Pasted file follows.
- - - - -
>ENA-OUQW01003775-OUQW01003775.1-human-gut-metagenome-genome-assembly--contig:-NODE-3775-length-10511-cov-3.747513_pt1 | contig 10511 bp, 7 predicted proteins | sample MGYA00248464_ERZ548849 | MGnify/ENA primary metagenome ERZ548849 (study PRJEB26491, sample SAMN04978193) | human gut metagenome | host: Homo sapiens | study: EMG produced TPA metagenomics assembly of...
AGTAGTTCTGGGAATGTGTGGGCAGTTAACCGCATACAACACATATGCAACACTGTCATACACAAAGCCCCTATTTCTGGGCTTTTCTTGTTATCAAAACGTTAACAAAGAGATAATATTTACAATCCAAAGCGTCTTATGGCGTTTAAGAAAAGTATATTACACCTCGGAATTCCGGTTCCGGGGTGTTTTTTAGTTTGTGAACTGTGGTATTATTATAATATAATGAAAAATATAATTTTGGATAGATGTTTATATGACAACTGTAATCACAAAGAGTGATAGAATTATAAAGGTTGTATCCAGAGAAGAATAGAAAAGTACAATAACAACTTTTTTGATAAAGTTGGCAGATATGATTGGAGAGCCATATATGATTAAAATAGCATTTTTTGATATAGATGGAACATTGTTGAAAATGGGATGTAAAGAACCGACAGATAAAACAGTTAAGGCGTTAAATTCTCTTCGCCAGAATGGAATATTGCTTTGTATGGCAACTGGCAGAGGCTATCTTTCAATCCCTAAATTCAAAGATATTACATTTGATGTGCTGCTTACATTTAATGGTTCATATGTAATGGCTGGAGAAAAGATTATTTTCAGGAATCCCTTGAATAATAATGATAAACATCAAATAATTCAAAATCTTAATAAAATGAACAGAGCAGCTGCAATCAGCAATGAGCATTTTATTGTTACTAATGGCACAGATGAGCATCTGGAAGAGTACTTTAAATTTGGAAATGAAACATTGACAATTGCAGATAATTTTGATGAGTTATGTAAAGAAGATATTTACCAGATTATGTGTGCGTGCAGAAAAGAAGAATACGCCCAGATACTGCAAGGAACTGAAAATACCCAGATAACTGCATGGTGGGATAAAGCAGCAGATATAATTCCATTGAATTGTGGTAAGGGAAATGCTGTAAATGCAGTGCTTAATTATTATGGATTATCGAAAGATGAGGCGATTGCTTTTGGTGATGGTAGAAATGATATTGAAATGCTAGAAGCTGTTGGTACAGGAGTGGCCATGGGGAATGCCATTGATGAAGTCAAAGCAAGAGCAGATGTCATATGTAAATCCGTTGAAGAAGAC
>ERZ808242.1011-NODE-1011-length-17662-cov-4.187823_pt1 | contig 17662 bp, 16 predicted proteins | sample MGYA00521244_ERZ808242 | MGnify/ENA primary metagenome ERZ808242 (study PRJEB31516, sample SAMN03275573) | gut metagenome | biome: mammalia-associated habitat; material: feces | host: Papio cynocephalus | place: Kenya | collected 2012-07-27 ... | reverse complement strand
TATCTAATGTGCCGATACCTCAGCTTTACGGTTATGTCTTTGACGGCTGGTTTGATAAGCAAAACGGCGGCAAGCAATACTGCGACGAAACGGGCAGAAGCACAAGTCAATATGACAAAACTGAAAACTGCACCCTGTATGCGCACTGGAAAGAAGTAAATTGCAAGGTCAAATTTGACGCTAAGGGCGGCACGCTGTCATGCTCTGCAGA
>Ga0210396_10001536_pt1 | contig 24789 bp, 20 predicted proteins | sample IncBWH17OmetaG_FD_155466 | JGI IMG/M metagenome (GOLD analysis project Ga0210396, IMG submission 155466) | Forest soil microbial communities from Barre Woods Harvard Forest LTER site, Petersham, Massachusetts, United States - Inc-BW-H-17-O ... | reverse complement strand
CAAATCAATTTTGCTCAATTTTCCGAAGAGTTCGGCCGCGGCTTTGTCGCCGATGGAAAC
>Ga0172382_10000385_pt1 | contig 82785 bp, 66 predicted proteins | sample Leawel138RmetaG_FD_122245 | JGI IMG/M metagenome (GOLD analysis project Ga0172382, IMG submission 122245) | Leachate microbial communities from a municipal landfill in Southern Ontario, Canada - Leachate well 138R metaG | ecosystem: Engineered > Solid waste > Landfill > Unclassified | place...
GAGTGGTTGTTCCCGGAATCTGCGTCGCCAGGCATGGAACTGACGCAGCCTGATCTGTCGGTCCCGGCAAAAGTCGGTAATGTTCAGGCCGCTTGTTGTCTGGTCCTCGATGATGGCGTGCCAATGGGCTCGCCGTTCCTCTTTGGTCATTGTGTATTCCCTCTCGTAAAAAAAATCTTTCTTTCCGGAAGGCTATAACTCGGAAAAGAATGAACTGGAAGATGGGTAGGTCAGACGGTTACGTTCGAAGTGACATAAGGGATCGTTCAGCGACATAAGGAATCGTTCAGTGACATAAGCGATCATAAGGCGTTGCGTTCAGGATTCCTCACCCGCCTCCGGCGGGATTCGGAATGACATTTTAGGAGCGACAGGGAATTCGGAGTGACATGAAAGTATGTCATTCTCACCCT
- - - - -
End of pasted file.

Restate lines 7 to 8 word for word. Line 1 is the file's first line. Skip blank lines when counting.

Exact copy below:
>Ga0172382_10000385_pt1 | contig 82785 bp, 66 predicted proteins | sample Leawel138RmetaG_FD_122245 | JGI IMG/M metagenome (GOLD analysis project Ga0172382, IMG submission 122245) | Leachate microbial communities from a municipal landfill in Southern Ontario, Canada - Leachate well 138R metaG | ecosystem: Engineered > Solid waste > Landfill > Unclassified | place...
GAGTGGTTGTTCCCGGAATCTGCGTCGCCAGGCATGGAACTGACGCAGCCTGATCTGTCGGTCCCGGCAAAAGTCGGTAATGTTCAGGCCGCTTGTTGTCTGGTCCTCGATGATGGCGTGCCAATGGGCTCGCCGTTCCTCTTTGGTCATTGTGTATTCCCTCTCGTAAAAAAAATCTTTCTTTCCGGAAGGCTATAACTCGGAAAAGAATGAACTGGAAGATGGGTAGGTCAGACGGTTACGTTCGAAGTGACATAAGGGATCGTTCAGCGACATAAGGAATCGTTCAGTGACATAAGCGATCATAAGGCGTTGCGTTCAGGATTCCTCACCCGCCTCCGGCGGGATTCGGAATGACATTTTAGGAGCGACAGGGAATTCGGAGTGACATGAAAGTATGTCATTCTCACCCT